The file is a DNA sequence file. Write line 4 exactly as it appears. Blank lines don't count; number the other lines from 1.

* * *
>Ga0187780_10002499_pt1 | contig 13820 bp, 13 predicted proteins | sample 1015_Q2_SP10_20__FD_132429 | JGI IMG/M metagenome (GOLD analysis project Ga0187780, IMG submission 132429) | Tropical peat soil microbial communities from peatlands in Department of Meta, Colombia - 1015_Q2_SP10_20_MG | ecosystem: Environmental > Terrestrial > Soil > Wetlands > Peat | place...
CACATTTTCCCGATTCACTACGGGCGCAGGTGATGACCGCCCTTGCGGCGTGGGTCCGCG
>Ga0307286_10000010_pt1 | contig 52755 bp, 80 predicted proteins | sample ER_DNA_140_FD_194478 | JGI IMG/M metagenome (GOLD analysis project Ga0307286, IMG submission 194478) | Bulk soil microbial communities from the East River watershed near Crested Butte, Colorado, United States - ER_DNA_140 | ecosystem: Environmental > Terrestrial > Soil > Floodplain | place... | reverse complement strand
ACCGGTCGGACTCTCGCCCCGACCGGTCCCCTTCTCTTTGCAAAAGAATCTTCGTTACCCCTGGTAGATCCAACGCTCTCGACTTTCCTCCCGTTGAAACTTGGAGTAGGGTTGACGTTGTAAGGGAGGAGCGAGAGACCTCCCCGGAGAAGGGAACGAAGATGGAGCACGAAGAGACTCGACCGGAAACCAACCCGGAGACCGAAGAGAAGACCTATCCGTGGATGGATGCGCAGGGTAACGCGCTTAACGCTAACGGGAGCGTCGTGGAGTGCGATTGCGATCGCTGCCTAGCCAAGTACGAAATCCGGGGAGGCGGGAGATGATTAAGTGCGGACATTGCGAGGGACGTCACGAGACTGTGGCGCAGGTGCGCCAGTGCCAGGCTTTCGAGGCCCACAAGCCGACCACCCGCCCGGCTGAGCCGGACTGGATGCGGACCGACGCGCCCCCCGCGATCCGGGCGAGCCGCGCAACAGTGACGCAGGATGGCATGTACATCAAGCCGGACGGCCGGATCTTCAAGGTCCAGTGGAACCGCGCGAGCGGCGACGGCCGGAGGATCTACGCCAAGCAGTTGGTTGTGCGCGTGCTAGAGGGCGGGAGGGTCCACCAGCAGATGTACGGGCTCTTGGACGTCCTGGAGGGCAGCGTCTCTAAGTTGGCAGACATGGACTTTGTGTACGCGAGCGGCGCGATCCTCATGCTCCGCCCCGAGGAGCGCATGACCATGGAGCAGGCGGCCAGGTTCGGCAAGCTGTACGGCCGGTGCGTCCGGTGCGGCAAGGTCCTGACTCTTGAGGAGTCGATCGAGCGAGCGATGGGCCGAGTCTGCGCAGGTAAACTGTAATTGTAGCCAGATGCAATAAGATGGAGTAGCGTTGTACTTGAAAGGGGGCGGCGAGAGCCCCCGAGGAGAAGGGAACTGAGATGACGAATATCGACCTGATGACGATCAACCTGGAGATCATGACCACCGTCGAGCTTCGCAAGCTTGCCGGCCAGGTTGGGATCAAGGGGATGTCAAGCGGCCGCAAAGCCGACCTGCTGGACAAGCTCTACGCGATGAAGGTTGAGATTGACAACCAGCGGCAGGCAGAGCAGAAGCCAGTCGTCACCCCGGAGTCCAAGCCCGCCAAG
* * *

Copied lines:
ACCGGTCGGACTCTCGCCCCGACCGGTCCCCTTCTCTTTGCAAAAGAATCTTCGTTACCCCTGGTAGATCCAACGCTCTCGACTTTCCTCCCGTTGAAACTTGGAGTAGGGTTGACGTTGTAAGGGAGGAGCGAGAGACCTCCCCGGAGAAGGGAACGAAGATGGAGCACGAAGAGACTCGACCGGAAACCAACCCGGAGACCGAAGAGAAGACCTATCCGTGGATGGATGCGCAGGGTAACGCGCTTAACGCTAACGGGAGCGTCGTGGAGTGCGATTGCGATCGCTGCCTAGCCAAGTACGAAATCCGGGGAGGCGGGAGATGATTAAGTGCGGACATTGCGAGGGACGTCACGAGACTGTGGCGCAGGTGCGCCAGTGCCAGGCTTTCGAGGCCCACAAGCCGACCACCCGCCCGGCTGAGCCGGACTGGATGCGGACCGACGCGCCCCCCGCGATCCGGGCGAGCCGCGCAACAGTGACGCAGGATGGCATGTACATCAAGCCGGACGGCCGGATCTTCAAGGTCCAGTGGAACCGCGCGAGCGGCGACGGCCGGAGGATCTACGCCAAGCAGTTGGTTGTGCGCGTGCTAGAGGGCGGGAGGGTCCACCAGCAGATGTACGGGCTCTTGGACGTCCTGGAGGGCAGCGTCTCTAAGTTGGCAGACATGGACTTTGTGTACGCGAGCGGCGCGATCCTCATGCTCCGCCCCGAGGAGCGCATGACCATGGAGCAGGCGGCCAGGTTCGGCAAGCTGTACGGCCGGTGCGTCCGGTGCGGCAAGGTCCTGACTCTTGAGGAGTCGATCGAGCGAGCGATGGGCCGAGTCTGCGCAGGTAAACTGTAATTGTAGCCAGATGCAATAAGATGGAGTAGCGTTGTACTTGAAAGGGGGCGGCGAGAGCCCCCGAGGAGAAGGGAACTGAGATGACGAATATCGACCTGATGACGATCAACCTGGAGATCATGACCACCGTCGAGCTTCGCAAGCTTGCCGGCCAGGTTGGGATCAAGGGGATGTCAAGCGGCCGCAAAGCCGACCTGCTGGACAAGCTCTACGCGATGAAGGTTGAGATTGACAACCAGCGGCAGGCAGAGCAGAAGCCAGTCGTCACCCCGGAGTCCAAGCCCGCCAAG